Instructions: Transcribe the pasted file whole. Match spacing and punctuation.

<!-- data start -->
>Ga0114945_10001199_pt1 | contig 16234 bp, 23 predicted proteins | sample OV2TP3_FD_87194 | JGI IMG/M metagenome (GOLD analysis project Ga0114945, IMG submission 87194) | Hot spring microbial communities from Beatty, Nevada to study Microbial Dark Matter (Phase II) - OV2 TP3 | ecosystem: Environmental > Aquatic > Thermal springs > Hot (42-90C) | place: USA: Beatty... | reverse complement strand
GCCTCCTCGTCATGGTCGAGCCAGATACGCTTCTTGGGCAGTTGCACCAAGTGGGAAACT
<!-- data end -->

>Ga0114945_10001199_pt1 | contig 16234 bp, 23 predicted proteins | sample OV2TP3_FD_87194 | JGI IMG/M metagenome (GOLD analysis project Ga0114945, IMG submission 87194) | Hot spring microbial communities from Beatty, Nevada to study Microbial Dark Matter (Phase II) - OV2 TP3 | ecosystem: Environmental > Aquatic > Thermal springs > Hot (42-90C) | place: USA: Beatty... | reverse complement strand
GCCTCCTCGTCATGGTCGAGCCAGATACGCTTCTTGGGCAGTTGCACCAAGTGGGAAACT